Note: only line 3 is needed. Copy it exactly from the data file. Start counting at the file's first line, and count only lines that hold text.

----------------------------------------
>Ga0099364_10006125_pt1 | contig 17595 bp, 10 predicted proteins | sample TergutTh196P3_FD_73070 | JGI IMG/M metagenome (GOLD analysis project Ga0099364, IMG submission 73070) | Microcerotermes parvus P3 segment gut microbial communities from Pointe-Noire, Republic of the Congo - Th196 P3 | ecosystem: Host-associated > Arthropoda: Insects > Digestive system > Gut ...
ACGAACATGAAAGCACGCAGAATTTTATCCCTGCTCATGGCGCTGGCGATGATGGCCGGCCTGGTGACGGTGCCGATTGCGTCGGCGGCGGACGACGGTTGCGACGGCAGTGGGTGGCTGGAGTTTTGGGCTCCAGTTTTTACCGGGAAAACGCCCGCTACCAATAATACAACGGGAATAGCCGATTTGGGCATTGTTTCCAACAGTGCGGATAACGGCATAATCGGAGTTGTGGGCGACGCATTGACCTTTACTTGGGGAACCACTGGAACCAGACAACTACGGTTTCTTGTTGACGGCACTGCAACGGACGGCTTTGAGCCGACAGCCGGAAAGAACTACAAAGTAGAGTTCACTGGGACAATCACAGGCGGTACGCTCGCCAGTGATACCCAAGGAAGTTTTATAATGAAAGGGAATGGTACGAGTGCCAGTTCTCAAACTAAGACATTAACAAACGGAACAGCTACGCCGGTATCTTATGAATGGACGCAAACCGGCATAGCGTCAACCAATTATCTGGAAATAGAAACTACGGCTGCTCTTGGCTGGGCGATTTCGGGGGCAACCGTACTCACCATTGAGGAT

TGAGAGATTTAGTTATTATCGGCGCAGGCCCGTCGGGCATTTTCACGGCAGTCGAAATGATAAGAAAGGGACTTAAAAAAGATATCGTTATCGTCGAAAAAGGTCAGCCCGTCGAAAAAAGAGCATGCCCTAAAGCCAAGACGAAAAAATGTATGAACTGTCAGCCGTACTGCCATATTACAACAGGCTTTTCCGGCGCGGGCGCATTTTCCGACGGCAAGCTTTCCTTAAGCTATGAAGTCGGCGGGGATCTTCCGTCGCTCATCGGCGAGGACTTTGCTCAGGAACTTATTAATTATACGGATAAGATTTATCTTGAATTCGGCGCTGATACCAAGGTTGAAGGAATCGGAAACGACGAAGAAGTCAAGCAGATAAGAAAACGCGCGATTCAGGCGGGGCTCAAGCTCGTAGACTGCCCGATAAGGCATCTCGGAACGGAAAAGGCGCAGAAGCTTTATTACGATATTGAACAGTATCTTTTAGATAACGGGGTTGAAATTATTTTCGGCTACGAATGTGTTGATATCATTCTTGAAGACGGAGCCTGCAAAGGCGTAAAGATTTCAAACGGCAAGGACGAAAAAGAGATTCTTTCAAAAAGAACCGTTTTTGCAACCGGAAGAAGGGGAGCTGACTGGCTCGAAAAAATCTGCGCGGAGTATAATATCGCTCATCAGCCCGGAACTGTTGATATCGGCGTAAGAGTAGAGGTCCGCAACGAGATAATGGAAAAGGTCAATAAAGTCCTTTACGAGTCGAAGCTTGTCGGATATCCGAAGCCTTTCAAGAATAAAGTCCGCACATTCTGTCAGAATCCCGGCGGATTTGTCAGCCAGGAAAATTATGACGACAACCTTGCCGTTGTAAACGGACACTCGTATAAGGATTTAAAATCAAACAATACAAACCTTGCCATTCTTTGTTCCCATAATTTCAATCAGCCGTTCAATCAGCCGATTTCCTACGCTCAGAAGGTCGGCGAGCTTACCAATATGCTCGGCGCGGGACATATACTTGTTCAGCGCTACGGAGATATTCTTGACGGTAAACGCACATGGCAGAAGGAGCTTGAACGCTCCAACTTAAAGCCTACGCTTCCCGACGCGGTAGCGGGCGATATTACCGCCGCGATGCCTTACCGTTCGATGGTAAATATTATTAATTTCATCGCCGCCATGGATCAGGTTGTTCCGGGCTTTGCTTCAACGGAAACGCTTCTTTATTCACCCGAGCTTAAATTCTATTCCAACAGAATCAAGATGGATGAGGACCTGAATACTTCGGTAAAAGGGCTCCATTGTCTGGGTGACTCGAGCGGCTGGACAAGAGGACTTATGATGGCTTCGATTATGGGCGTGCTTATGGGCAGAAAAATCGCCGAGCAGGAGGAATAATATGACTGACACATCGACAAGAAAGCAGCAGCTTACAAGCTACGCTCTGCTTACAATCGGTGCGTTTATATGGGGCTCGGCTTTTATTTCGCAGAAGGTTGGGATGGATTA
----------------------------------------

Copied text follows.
TGAGAGATTTAGTTATTATCGGCGCAGGCCCGTCGGGCATTTTCACGGCAGTCGAAATGATAAGAAAGGGACTTAAAAAAGATATCGTTATCGTCGAAAAAGGTCAGCCCGTCGAAAAAAGAGCATGCCCTAAAGCCAAGACGAAAAAATGTATGAACTGTCAGCCGTACTGCCATATTACAACAGGCTTTTCCGGCGCGGGCGCATTTTCCGACGGCAAGCTTTCCTTAAGCTATGAAGTCGGCGGGGATCTTCCGTCGCTCATCGGCGAGGACTTTGCTCAGGAACTTATTAATTATACGGATAAGATTTATCTTGAATTCGGCGCTGATACCAAGGTTGAAGGAATCGGAAACGACGAAGAAGTCAAGCAGATAAGAAAACGCGCGATTCAGGCGGGGCTCAAGCTCGTAGACTGCCCGATAAGGCATCTCGGAACGGAAAAGGCGCAGAAGCTTTATTACGATATTGAACAGTATCTTTTAGATAACGGGGTTGAAATTATTTTCGGCTACGAATGTGTTGATATCATTCTTGAAGACGGAGCCTGCAAAGGCGTAAAGATTTCAAACGGCAAGGACGAAAAAGAGATTCTTTCAAAAAGAACCGTTTTTGCAACCGGAAGAAGGGGAGCTGACTGGCTCGAAAAAATCTGCGCGGAGTATAATATCGCTCATCAGCCCGGAACTGTTGATATCGGCGTAAGAGTAGAGGTCCGCAACGAGATAATGGAAAAGGTCAATAAAGTCCTTTACGAGTCGAAGCTTGTCGGATATCCGAAGCCTTTCAAGAATAAAGTCCGCACATTCTGTCAGAATCCCGGCGGATTTGTCAGCCAGGAAAATTATGACGACAACCTTGCCGTTGTAAACGGACACTCGTATAAGGATTTAAAATCAAACAATACAAACCTTGCCATTCTTTGTTCCCATAATTTCAATCAGCCGTTCAATCAGCCGATTTCCTACGCTCAGAAGGTCGGCGAGCTTACCAATATGCTCGGCGCGGGACATATACTTGTTCAGCGCTACGGAGATATTCTTGACGGTAAACGCACATGGCAGAAGGAGCTTGAACGCTCCAACTTAAAGCCTACGCTTCCCGACGCGGTAGCGGGCGATATTACCGCCGCGATGCCTTACCGTTCGATGGTAAATATTATTAATTTCATCGCCGCCATGGATCAGGTTGTTCCGGGCTTTGCTTCAACGGAAACGCTTCTTTATTCACCCGAGCTTAAATTCTATTCCAACAGAATCAAGATGGATGAGGACCTGAATACTTCGGTAAAAGGGCTCCATTGTCTGGGTGACTCGAGCGGCTGGACAAGAGGACTTATGATGGCTTCGATTATGGGCGTGCTTATGGGCAGAAAAATCGCCGAGCAGGAGGAATAATATGACTGACACATCGACAAGAAAGCAGCAGCTTACAAGCTACGCTCTGCTTACAATCGGTGCGTTTATATGGGGCTCGGCTTTTATTTCGCAGAAGGTTGGGATGGATTA